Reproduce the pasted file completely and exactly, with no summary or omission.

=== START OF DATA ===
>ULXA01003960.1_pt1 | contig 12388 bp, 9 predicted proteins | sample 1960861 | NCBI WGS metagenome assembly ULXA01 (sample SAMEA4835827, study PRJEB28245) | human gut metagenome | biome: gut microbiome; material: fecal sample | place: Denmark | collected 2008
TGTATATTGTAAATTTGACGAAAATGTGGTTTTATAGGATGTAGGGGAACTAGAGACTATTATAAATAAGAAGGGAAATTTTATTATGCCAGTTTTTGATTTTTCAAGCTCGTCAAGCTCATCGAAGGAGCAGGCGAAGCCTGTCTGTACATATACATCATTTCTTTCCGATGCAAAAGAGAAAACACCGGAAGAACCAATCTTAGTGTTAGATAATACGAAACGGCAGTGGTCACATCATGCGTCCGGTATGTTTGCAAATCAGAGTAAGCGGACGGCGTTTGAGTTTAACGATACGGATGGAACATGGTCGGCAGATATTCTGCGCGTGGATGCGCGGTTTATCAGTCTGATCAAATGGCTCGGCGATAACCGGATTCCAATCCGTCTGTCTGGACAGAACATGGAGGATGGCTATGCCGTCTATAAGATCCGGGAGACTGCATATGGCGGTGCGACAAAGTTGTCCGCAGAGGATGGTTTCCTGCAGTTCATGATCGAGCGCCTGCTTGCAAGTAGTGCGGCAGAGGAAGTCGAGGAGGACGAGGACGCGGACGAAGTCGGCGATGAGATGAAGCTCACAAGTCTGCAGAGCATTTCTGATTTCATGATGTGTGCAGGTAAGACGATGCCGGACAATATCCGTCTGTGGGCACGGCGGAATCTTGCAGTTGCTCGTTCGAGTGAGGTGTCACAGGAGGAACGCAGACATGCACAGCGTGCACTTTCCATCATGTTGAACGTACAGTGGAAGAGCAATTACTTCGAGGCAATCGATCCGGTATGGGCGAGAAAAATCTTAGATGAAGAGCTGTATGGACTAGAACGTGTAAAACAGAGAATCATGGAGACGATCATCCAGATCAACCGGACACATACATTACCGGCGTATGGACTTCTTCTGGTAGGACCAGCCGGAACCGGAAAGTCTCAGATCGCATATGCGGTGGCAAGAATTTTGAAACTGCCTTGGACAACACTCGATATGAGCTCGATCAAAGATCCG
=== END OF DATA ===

>ULXA01003960.1_pt1 | contig 12388 bp, 9 predicted proteins | sample 1960861 | NCBI WGS metagenome assembly ULXA01 (sample SAMEA4835827, study PRJEB28245) | human gut metagenome | biome: gut microbiome; material: fecal sample | place: Denmark | collected 2008
TGTATATTGTAAATTTGACGAAAATGTGGTTTTATAGGATGTAGGGGAACTAGAGACTATTATAAATAAGAAGGGAAATTTTATTATGCCAGTTTTTGATTTTTCAAGCTCGTCAAGCTCATCGAAGGAGCAGGCGAAGCCTGTCTGTACATATACATCATTTCTTTCCGATGCAAAAGAGAAAACACCGGAAGAACCAATCTTAGTGTTAGATAATACGAAACGGCAGTGGTCACATCATGCGTCCGGTATGTTTGCAAATCAGAGTAAGCGGACGGCGTTTGAGTTTAACGATACGGATGGAACATGGTCGGCAGATATTCTGCGCGTGGATGCGCGGTTTATCAGTCTGATCAAATGGCTCGGCGATAACCGGATTCCAATCCGTCTGTCTGGACAGAACATGGAGGATGGCTATGCCGTCTATAAGATCCGGGAGACTGCATATGGCGGTGCGACAAAGTTGTCCGCAGAGGATGGTTTCCTGCAGTTCATGATCGAGCGCCTGCTTGCAAGTAGTGCGGCAGAGGAAGTCGAGGAGGACGAGGACGCGGACGAAGTCGGCGATGAGATGAAGCTCACAAGTCTGCAGAGCATTTCTGATTTCATGATGTGTGCAGGTAAGACGATGCCGGACAATATCCGTCTGTGGGCACGGCGGAATCTTGCAGTTGCTCGTTCGAGTGAGGTGTCACAGGAGGAACGCAGACATGCACAGCGTGCACTTTCCATCATGTTGAACGTACAGTGGAAGAGCAATTACTTCGAGGCAATCGATCCGGTATGGGCGAGAAAAATCTTAGATGAAGAGCTGTATGGACTAGAACGTGTAAAACAGAGAATCATGGAGACGATCATCCAGATCAACCGGACACATACATTACCGGCGTATGGACTTCTTCTGGTAGGACCAGCCGGAACCGGAAAGTCTCAGATCGCATATGCGGTGGCAAGAATTTTGAAACTGCCTTGGACAACACTCGATATGAGCTCGATCAAAGATCCG